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We all heard it as kids: “Eat your vegetables!” Vegetables are full of vitamins, minerals, healthy fats, carbohydrates, and protein. Yes, like animal cells, plant cells are full of proteins. The problem is that most plant proteins—and many other nutrients—can’t be easily accessed because plant cells are surrounded by cell walls made of cellulose. Since human beings lack the cellulase enzyme, they cannot effectively digest cellulose. As a result, the majority of plant nutrients will pass right through us, unused by our bodies.
The Cellulose Problem
The fact of the matter is mammals cannot digest cellulose at all. Most herbivores tend to be large animals because they need a large digestive system to handle eating nothing but plant material. Cows, for example, have multiple stomachs and have to re-chew their food once it’s partially digested to get the most nutrition possible from the plants they eat. To digest cellulose, you have to be something like a termite, which can eat wood.
Vegetarians and vegans need access to these plant nutrients. Vegans, who not only avoid meat but also avoid dairy and eggs, need plant proteins. But how can we access these proteins and fats found in vegetables if cellulose cannot be digested?
Supplemental Enzymes Help Your Body
Raw fruits and vegetables grown in nutrient-rich soils already contain the enzymes needed for us to digest the plants’ proteins and carbohydrates. Fruits and vegetables with the most enzymes when eaten raw include papayas, mangoes, pineapples, apples, avocados, carrots, grapefruit, spinach, and tomatoes. However, most people eat cooked, canned, and prepared foods that can destroy the naturally-occurring enzymes that help us with digestion.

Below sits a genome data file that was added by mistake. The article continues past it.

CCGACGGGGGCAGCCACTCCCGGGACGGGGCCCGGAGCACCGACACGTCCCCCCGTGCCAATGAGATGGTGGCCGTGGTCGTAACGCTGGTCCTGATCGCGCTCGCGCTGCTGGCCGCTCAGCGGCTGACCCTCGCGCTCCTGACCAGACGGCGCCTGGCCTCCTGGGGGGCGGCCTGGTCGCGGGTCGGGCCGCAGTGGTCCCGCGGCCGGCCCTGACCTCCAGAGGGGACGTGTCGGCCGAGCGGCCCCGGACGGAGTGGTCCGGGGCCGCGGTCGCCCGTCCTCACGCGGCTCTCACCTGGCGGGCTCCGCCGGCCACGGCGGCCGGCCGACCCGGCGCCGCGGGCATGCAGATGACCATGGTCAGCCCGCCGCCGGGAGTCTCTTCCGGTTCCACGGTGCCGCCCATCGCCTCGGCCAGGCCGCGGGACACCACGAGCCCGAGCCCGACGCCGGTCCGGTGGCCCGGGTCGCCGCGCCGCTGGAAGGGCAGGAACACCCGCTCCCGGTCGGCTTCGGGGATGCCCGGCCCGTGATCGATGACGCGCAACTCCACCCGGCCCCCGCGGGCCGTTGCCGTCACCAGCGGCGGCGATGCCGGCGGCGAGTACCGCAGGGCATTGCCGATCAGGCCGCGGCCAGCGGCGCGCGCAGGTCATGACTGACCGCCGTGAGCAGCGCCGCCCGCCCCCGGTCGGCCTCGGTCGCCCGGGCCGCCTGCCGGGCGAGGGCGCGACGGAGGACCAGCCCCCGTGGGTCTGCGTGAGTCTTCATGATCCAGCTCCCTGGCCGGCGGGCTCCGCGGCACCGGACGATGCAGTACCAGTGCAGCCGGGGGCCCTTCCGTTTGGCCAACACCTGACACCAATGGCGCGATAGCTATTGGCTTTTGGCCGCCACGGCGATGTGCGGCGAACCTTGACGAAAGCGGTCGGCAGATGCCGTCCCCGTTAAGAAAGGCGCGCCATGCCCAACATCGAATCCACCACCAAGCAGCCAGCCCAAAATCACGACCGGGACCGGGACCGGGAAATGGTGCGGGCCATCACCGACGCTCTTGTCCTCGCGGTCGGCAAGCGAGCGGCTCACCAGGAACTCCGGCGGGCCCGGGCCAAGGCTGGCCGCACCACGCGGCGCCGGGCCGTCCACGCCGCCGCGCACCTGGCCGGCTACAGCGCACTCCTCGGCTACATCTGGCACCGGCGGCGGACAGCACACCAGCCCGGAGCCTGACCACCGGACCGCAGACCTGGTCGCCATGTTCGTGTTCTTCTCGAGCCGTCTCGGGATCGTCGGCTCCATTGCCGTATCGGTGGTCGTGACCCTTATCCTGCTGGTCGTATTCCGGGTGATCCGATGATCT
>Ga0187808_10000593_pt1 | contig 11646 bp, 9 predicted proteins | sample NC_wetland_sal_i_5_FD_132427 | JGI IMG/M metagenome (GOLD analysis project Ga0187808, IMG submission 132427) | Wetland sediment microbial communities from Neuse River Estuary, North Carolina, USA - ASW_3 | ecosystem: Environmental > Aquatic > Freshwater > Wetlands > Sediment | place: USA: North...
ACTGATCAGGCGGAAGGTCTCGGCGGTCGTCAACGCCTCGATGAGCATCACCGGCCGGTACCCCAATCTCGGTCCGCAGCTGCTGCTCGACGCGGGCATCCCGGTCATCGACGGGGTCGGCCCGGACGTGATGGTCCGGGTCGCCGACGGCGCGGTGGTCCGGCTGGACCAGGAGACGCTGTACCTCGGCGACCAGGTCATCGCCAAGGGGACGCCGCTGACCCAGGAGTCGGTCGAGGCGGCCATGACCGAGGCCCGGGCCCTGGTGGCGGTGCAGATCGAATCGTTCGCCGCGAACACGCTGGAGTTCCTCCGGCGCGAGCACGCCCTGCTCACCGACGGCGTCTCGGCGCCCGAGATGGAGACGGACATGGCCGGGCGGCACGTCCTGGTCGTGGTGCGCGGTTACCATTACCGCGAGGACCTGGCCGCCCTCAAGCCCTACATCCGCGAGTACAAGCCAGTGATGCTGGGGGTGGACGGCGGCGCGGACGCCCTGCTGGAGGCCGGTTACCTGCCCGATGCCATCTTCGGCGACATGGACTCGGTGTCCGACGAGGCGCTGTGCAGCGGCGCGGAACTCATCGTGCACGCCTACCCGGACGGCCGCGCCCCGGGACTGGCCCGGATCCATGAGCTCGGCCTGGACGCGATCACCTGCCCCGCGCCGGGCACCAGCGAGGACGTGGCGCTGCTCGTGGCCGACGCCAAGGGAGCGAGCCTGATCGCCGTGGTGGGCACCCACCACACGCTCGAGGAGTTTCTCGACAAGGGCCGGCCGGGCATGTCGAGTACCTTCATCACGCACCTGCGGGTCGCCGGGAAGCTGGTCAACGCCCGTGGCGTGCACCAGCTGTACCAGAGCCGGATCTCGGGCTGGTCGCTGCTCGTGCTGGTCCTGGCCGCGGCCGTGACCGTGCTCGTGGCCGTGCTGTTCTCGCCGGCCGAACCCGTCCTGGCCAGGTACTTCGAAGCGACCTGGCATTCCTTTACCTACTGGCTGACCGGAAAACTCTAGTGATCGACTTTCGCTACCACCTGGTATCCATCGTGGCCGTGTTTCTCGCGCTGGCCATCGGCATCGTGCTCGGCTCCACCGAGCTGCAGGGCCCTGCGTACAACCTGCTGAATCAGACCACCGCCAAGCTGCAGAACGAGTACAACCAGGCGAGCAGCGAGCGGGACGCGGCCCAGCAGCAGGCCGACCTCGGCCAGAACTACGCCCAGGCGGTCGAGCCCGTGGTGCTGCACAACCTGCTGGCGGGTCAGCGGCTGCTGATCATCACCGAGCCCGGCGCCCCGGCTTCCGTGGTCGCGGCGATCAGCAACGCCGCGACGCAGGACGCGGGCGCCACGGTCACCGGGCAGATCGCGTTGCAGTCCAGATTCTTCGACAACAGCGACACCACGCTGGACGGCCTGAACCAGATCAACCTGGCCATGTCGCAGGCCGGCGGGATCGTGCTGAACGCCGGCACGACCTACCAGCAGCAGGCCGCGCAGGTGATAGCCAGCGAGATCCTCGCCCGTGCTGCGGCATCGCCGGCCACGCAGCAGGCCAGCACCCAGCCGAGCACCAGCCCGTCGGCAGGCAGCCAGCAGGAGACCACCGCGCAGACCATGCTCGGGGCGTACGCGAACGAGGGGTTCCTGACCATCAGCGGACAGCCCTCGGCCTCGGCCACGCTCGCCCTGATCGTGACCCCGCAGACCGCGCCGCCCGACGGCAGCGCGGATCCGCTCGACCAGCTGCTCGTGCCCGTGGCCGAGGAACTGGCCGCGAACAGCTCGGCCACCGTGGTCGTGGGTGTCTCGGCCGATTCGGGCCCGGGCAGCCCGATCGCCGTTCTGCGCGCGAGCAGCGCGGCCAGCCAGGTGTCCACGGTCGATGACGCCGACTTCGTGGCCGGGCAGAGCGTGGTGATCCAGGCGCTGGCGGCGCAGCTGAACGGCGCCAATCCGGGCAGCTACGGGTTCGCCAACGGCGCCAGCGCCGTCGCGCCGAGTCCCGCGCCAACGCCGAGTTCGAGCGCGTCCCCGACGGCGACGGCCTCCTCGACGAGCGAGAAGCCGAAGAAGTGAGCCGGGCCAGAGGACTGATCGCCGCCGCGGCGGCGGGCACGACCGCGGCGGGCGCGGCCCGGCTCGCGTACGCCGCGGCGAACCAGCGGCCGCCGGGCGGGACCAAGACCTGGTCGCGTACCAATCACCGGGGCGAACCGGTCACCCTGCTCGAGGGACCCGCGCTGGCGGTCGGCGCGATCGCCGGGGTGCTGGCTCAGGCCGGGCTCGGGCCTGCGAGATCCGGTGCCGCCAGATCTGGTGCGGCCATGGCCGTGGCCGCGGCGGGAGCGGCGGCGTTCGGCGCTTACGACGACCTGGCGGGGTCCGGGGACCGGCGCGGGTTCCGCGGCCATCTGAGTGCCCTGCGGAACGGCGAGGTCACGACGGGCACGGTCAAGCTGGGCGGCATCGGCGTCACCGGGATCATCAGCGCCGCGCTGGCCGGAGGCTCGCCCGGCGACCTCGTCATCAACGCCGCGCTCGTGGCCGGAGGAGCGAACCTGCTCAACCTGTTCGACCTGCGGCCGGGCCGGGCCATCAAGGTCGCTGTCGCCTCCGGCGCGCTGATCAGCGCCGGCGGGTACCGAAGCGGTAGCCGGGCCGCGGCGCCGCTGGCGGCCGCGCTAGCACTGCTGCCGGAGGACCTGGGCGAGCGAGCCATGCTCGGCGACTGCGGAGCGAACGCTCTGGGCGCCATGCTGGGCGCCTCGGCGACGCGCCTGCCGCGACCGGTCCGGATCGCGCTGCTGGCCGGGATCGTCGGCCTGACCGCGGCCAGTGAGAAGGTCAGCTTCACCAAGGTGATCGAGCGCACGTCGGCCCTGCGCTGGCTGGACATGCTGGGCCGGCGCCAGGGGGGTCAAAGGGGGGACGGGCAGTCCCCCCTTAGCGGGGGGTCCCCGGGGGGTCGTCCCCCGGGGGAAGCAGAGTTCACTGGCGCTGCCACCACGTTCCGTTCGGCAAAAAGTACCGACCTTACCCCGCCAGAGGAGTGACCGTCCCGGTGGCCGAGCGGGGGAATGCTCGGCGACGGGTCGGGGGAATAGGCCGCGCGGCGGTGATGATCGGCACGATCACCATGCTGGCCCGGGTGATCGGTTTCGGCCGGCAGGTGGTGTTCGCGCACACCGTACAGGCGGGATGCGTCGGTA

One way to make up this deficit is to take supplemental enzymes with meals. Digestive enzymes can help your body break down vegetables for nutrition. Furthermore, because humans do not make cellulase, those needing to access more nutrients from vegetables should certainly supplement their diets with cellulase enzymes.
The American Diet and the Microbiome
It’s also becoming increasingly clear that a more plant-based diet can improve the gut’s microbiome by ensuring a wider range of healthy organisms. The typical American diet of processed foods can be so detrimental to the gut microbiome that we may not respond as healthfully to a plant-based diet we’d expect. Eating more raw fruits and vegetables is one way to change this situation.
Eating vegetables will undoubtedly improve your health, but if you can better digest those vegetables, they will provide you with even more benefits. If you are a vegetarian or a vegan, it’s important to make sure your body has access to all the nutrients possible from your plant-based diet. Consider taking an enzyme supplement and see if you have fewer abdominal issues and better overall health.
To learn more about how enzymes work to improve digestive health, visit Deerland Probiotics & Enzymes at https://www.deerland.com/swallow/enzymes-101/.
An educational enzyme and probiotic resource
Digestible is your go-to resource for learning about enzymes, probiotics and their impact on digestive health. Keep up with the latest trends in dietary supplements, learn why gut health is critical to overall wellness and immunity, and the science behind it all.
John Davidson has been formulating enzyme based dietary supplements for more than 30 years, with a particular focus in human digestion. Davidson’s wide range of experience encompasses nearly all aspects of supplement manufacturing; including QC/QA, blending, encapsulation, tableting, research & development, product development and technical services. In his current role as the Director of Education and Innovation for Deerland Probiotics & Enzymes, Davidson is responsible for both new product innovation, collaborating with R&D and Sales to bring new products to market.